Do you assume that when tragedy befalls a person, he or she must have sinned in some extraordinary way?
Jesus addressed this idea when some said they’d witnessed the brutal death of some of their fellow countrymen. Apparently the Roman governor of Judea, Pontius Pilate, had killed certain Galileans while they were sacrificing at the temple. He had then mixed their blood with that of their offerings—an act of great desecration. Jesus asked the crowd whether they thought these poor victims had suffered so because they were guilty of worse sins than other people.
While His answer was no, they were not worse sinners, He took the opportunity to point out that all sin must be repented of. If we do not repent and change our ways, He said, we will all perish, whether by the hand of a military ruler or otherwise.
Jesus added to His argument by asking about another specific case of tragedy with which His audience was familiar. He said, “Those eighteen who died when the tower in Siloam fell on them—do you think they were more guilty than all the others living in Jerusalem?” (Luke 13:4). The answer was again no. But the point He made was that all of us will die forever if we do not repent of our sins.
Emphasizing that sometimes God allows a certain period for repentance, Jesus told a parable (verses 6–9) about a fig tree that did not bear fruit over a three-year period—understood to be a reference to the length of His ministry to that point and to His rejection by His own people. He said that at the end of three years the owner of the fig tree ordered that the tree be cut down. His laborer asked for a little more time for the tree; if after fertilizing it did not bear fruit in the next year, it should be destroyed. This is thought to refer to the possibility of fruit being borne from Jesus’ work among His own people within the last few months of His life. That would have been in the fourth year of His ministry. Certainly the principle is that, while time is given for repentance, God’s mercy does not extend forever. The time comes when He says enough is enough.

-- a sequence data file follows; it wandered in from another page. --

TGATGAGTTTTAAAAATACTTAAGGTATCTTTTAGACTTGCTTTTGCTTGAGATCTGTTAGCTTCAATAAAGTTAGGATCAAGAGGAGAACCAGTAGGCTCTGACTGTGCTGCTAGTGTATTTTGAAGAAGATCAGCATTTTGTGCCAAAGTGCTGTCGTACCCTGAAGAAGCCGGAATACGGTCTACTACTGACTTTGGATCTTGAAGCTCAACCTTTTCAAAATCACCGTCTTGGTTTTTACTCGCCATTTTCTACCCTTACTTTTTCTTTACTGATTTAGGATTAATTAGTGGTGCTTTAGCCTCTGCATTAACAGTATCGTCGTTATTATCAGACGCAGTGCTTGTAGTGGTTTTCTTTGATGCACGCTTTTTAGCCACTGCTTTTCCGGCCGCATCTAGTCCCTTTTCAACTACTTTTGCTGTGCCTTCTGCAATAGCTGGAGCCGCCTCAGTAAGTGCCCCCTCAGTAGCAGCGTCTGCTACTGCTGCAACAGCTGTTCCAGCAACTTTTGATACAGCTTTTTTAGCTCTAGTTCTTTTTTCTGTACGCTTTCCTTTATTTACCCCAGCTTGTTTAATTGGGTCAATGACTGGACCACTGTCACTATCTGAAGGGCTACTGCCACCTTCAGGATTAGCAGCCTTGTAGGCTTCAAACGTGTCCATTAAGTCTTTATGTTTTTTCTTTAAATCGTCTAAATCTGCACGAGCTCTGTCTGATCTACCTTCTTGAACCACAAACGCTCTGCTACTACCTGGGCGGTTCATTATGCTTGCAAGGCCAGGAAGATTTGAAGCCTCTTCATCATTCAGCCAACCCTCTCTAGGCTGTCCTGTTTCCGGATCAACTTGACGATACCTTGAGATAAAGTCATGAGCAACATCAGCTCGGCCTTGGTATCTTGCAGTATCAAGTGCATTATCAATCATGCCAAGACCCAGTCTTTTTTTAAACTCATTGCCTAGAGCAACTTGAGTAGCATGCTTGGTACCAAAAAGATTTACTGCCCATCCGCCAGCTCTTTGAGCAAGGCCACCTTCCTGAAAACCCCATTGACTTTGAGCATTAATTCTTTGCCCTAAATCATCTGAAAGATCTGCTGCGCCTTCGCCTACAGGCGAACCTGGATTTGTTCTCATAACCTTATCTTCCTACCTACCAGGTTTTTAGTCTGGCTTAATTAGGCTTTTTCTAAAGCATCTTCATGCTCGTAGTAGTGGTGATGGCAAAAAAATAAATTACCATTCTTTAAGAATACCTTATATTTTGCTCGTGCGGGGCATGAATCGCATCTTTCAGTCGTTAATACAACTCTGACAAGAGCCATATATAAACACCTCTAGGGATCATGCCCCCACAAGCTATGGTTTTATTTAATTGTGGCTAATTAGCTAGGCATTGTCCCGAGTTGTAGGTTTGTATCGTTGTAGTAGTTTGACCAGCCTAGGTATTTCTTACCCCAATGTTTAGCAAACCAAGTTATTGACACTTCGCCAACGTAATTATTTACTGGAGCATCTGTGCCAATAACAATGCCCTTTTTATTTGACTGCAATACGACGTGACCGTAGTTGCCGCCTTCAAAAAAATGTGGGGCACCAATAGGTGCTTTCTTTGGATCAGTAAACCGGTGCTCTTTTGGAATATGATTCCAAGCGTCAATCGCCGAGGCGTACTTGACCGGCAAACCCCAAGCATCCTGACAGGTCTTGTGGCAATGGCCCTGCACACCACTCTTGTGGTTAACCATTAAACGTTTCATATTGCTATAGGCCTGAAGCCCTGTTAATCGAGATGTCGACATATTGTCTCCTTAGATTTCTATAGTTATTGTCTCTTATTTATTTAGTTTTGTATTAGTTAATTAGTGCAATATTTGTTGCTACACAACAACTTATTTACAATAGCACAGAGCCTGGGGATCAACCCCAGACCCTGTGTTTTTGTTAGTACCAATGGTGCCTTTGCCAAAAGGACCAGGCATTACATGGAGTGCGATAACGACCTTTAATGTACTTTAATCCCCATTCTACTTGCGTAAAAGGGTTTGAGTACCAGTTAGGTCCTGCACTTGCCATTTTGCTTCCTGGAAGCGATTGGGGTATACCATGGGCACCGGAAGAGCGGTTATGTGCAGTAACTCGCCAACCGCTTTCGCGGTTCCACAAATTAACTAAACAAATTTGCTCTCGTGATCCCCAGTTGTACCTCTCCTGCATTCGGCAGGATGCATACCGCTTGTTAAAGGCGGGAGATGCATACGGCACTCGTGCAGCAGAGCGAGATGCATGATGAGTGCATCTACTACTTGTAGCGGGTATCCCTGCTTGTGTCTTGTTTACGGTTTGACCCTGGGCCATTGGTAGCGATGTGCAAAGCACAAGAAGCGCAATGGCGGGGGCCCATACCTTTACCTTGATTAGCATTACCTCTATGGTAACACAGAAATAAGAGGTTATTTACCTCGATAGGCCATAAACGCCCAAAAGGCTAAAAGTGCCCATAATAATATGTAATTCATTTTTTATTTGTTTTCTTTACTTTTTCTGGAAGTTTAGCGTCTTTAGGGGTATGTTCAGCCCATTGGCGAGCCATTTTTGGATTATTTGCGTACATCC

One of the issues that had arisen during Jesus’ ministry was that of correct Sabbath observance. Jesus had made it clear that He was willing to do good deeds on the Sabbath. And He said the Sabbath was made for man, not man for the Sabbath. When He healed a woman who had been crippled for 18 years, the ruler of the local synagogue rebuked the people for asking for healing on the Sabbath. He said, “There are six days for work. So come and be healed on those days, and not on the Sabbath” (verse 14).
Jesus’ response was to show the hypocrisy of such a statement. He said that His critics would willingly untie an ox or a donkey on the Sabbath and lead it out to water; why, then, should he not “untie” a woman with an affliction? This was a humiliating example for the synagogue ruler, but the people were pleased with Jesus’ reply.